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GoodmanMacDonald Lawyers have extensive experience in the area of Criminal Law. Tim Daley provides representation on all levels of Courts with respect to Criminal and Quasi-Criminal charges Whatever your situation, we invite you to contact us to discuss your matter.
In general, charges under the Criminal Code of Canada fall into two categories. The first is called summary offences. These are lesser offences that are dealt with in the Provincial Courts of Nova Scotia. These generally include matters such as simple assault, theft, uttering threats and related offences. The bulk of the Criminal Law charges are dealt with as summary offences in the Provincial Court.
More serious charges, called indictable offences, are dealt with in a different fashion.
LAYING OF A CHARGE
For the vast majority of charges, particularly of a summary offence nature, the police will issue an Appearance Notice requiring an accused person to appear in Court on a certain date and time. Arrest is not always required.
Where a person is arrested, they have certain rights pursuant to the Canadian Charter of Rights and Freedom including, but not limited to, the right to be informed of the charge for which they are held and the right to speak to a lawyer. Any accused person should speak to a lawyer prior to providing any information to the police other than their name and address. The accused person’s right to silence is extremely important to understand and exercise at the early stages after arrest. Any comments that an accused person makes to a police officer will be recorded by that officer and may be admitted against the person at Trial. Thus, it is important for the accused not to say anything to the police, to be co-operative and provide the minimum information noted above.
For most offences, the police will release the accused after arrest with an Appearance Notice. When the police choose not to, the police must bring the accused before a Court for a “show cause” Hearing where the Crown usually has the burden to show why the person should not be released with or without conditions. In certain circumstances, the burden falls to the accused to show why they should be released but this is far less common. In most circumstances, the accused will be released with conditions such as a Signature Bond, a requirement that they keep the peace and be of good behaviour, report to Court when required, notify the Court of any change in address and other similar conditions. It is important to have competent counsel before adjourning such a Hearing to ensure that there is the minimum intrusion into the life of the accused on release and prior to Trial.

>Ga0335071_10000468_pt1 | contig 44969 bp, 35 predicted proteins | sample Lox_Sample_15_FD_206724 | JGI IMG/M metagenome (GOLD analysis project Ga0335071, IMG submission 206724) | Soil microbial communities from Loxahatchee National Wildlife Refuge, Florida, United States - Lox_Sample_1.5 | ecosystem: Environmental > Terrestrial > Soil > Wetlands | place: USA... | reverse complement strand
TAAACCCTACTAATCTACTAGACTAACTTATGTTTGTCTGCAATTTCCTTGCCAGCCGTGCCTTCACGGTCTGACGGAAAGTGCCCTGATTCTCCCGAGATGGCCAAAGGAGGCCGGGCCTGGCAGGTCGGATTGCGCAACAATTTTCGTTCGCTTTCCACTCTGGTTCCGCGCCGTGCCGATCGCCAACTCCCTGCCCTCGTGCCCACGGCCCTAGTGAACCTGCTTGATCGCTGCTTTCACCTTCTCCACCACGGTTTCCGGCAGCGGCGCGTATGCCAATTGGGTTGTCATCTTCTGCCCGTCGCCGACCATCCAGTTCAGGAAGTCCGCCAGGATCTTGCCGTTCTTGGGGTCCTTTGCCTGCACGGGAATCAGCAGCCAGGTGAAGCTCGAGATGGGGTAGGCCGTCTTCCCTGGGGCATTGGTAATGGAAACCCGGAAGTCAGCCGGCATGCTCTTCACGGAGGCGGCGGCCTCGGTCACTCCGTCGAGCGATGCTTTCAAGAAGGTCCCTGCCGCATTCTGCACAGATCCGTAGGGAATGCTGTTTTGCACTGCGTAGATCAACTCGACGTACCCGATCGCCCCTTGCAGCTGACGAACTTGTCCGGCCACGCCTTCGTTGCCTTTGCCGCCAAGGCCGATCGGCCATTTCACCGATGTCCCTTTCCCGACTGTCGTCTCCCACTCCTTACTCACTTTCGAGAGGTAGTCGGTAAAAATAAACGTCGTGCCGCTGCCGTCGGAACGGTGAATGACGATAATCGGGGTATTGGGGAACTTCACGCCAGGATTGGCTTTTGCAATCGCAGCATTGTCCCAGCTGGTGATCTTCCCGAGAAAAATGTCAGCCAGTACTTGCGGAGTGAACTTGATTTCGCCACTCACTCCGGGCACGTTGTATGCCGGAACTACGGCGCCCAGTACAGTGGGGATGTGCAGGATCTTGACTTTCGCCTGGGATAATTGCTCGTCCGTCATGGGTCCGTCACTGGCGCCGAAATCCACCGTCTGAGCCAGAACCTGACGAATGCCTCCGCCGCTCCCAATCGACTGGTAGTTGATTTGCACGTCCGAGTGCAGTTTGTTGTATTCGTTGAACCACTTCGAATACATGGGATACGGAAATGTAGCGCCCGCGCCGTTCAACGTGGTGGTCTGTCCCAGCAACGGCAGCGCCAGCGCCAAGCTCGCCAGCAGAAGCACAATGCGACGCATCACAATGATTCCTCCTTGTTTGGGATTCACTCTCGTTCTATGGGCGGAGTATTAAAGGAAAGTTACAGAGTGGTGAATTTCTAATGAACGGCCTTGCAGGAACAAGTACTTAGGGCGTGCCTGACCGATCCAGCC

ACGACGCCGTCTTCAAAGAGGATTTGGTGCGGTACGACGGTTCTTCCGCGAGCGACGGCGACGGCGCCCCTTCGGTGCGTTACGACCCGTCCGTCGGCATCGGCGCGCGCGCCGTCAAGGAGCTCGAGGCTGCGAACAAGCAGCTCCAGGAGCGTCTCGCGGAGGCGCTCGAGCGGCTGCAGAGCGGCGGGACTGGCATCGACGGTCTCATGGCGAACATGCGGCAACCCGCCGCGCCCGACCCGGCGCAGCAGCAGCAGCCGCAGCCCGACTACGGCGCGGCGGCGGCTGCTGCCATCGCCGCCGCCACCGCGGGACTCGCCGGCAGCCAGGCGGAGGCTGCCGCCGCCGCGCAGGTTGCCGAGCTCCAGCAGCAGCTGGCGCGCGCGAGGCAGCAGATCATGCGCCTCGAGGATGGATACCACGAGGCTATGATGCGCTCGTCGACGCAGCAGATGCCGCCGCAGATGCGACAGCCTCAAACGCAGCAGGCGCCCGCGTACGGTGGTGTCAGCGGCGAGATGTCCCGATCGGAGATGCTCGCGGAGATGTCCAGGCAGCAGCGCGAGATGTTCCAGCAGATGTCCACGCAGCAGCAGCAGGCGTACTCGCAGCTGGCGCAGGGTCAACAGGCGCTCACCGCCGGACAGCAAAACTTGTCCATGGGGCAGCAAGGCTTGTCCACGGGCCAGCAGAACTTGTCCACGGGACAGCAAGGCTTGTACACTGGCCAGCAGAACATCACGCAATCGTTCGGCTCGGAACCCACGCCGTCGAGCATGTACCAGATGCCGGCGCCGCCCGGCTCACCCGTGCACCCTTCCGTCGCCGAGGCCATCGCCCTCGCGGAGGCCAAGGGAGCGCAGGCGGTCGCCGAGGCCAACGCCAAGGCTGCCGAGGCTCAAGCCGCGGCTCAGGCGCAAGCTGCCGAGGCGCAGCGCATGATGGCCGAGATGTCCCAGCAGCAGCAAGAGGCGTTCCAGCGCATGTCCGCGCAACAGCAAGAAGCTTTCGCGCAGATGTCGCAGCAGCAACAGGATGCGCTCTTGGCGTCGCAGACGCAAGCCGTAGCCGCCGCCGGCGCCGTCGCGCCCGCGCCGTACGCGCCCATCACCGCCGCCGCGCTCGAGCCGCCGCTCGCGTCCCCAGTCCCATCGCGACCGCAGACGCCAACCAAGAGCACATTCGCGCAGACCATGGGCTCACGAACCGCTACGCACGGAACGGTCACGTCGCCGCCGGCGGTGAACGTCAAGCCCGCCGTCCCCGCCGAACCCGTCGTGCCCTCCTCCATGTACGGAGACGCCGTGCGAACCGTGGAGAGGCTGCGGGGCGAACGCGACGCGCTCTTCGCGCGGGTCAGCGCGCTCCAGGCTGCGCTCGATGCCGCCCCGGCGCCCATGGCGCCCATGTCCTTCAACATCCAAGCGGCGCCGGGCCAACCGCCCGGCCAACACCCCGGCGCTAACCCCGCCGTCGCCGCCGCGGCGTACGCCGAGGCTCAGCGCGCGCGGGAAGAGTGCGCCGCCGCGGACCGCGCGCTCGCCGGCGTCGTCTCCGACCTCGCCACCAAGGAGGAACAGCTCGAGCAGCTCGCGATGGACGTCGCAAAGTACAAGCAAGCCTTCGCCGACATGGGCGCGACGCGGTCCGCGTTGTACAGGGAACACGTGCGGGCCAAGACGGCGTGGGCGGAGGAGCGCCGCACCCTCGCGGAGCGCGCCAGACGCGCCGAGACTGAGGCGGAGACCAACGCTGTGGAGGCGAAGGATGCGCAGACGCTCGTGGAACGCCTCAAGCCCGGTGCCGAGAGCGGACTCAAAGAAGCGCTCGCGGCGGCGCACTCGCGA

PRELIMINARY INQUIRY AND TRIAL
If you are charged with an indictable offence, you will generally be put to an election. You can choose to be tried by a Provincial Court Judge alone, a Supreme Court Judge alone after a Preliminary Inquiry has been held or a Supreme Court Judge and Jury after a Preliminary Inquiry has been held. Once you have elected your method in consultation with your lawyer, you will follow a particular process.
If you elect Provincial Court Judge alone, at your first appearance before Court, a Trial date will be set and a Trial will take place at that time. If you choose a Supreme Court Judge alone or Supreme Court Judge & Jury Trial, you will first take part in a Preliminary Inquiry in Provincial Court. This Inquiry will take place at some point after your first appearance.